I neglected to mention: before the Super Bowl on Sunday, I played some poker.
Like most pursuits, poker only requires a little effort to get from poor to average. The only thing that keeps me in the game, when the ringers like Bobby S. and Michelle McN. are splitting $60 pots, is very conservative play. I fold about three times as many hands as I play, and I’ll never chase a hand for more than a round or two. Playing like this will keep you in the game long after some of the others.
My weaknesses (that I know about):
- I can be bought out pretty easily. Raise me by twice my bid or more and I probably won’t call you on it. Fortunately, I have a poor enough understanding of poker odds that the times I should fold to your bluff, I won’t. If there’s a 6, 7, 8 and 10 showing and we haven’t seen any 9s yet, you could probably bluff a better player into folding. Not me. I’ve got no clue what cards I should be looking for. My ignorance keeps me alive.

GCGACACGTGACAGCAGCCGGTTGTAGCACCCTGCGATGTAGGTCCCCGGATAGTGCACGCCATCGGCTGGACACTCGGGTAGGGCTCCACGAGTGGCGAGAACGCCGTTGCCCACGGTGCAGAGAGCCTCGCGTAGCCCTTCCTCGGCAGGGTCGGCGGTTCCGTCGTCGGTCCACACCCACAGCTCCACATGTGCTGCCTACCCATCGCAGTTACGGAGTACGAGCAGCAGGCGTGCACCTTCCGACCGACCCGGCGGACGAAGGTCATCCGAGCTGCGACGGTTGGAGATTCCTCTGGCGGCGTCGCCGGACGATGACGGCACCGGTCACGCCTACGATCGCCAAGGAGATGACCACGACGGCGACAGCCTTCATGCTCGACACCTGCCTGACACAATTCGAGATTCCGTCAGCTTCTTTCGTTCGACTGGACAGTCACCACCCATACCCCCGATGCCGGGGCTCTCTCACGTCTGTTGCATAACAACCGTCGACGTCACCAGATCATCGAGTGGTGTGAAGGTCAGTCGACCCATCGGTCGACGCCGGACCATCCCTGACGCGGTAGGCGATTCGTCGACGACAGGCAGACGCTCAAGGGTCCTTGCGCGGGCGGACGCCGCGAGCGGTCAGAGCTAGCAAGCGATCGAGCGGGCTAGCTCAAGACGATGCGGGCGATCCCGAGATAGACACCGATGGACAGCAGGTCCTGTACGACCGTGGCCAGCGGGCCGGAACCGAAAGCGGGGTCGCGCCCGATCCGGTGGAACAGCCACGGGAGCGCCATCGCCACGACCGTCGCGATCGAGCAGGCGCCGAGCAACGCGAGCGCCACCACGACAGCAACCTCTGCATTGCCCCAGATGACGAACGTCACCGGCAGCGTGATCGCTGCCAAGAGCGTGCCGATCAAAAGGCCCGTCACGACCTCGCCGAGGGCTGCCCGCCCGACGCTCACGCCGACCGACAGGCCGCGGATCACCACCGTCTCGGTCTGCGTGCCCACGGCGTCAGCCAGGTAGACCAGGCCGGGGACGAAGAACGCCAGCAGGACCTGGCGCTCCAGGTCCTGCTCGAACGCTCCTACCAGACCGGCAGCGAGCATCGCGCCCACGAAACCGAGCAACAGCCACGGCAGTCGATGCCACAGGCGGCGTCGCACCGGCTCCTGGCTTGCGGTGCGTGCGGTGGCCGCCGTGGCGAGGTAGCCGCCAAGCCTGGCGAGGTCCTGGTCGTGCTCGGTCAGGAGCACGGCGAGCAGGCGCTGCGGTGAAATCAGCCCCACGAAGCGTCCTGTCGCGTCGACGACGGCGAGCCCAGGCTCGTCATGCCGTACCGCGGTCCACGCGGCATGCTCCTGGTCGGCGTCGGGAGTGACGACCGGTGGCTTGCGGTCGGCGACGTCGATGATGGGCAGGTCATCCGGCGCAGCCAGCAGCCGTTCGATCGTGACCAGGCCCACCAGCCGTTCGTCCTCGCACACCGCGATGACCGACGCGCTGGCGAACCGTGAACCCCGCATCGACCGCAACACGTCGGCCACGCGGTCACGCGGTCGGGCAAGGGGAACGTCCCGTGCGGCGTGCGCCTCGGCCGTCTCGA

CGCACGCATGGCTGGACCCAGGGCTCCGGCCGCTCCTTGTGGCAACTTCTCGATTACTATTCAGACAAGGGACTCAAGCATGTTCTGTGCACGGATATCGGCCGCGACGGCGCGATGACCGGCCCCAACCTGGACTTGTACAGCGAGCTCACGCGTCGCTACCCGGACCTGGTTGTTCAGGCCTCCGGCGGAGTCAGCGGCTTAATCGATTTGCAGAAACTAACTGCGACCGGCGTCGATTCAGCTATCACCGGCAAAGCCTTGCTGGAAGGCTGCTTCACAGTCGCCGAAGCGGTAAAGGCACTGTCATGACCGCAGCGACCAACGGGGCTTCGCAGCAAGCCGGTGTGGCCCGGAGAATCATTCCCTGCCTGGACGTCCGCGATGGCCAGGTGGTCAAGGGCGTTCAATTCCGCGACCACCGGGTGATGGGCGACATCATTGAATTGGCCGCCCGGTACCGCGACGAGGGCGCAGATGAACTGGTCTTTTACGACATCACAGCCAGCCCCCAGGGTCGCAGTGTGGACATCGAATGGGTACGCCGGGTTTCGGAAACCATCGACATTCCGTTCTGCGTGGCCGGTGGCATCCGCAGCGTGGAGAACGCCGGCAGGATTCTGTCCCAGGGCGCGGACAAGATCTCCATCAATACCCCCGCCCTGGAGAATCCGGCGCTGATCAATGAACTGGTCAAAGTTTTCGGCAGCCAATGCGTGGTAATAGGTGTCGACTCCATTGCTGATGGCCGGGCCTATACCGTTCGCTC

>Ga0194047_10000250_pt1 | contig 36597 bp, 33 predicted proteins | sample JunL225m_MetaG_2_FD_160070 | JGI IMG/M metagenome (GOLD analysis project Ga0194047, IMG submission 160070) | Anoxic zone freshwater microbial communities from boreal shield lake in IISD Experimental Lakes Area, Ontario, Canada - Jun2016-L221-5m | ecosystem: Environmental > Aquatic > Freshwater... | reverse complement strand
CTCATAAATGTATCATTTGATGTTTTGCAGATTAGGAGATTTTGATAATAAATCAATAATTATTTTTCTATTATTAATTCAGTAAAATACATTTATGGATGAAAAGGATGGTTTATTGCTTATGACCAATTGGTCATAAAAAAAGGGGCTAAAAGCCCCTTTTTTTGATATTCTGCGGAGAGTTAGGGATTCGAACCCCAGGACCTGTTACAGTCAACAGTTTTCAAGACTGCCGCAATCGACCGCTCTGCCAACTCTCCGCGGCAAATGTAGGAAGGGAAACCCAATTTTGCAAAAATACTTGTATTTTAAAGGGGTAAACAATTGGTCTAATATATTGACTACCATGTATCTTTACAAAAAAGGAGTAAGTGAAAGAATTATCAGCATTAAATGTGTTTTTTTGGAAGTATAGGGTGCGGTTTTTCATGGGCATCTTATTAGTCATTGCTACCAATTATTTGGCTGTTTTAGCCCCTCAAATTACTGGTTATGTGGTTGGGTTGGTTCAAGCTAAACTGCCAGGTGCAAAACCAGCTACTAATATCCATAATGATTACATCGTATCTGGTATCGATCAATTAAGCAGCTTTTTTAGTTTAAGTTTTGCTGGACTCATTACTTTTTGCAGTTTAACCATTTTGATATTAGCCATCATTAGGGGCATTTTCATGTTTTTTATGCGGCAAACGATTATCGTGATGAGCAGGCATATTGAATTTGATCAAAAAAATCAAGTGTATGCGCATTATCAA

- I stay in on strong hands and lose to stronger ones. This happens to every poker player from time to time: standing on pocket 9s while the other guy’s building two pair. If there’s a defense against it I don’t know it.
Playing like this will never win me any poker games – except against monumentally poor players, and they’re never the ones who host a poker night. However, it will minimize my losses and keep me in the game for a while. And when I sit down to play with the best at ImprovBoston – as I did this past Sunday – free beer and good company are reward enough.
(I walked away with $17 after a $20 buy-in, if you must know)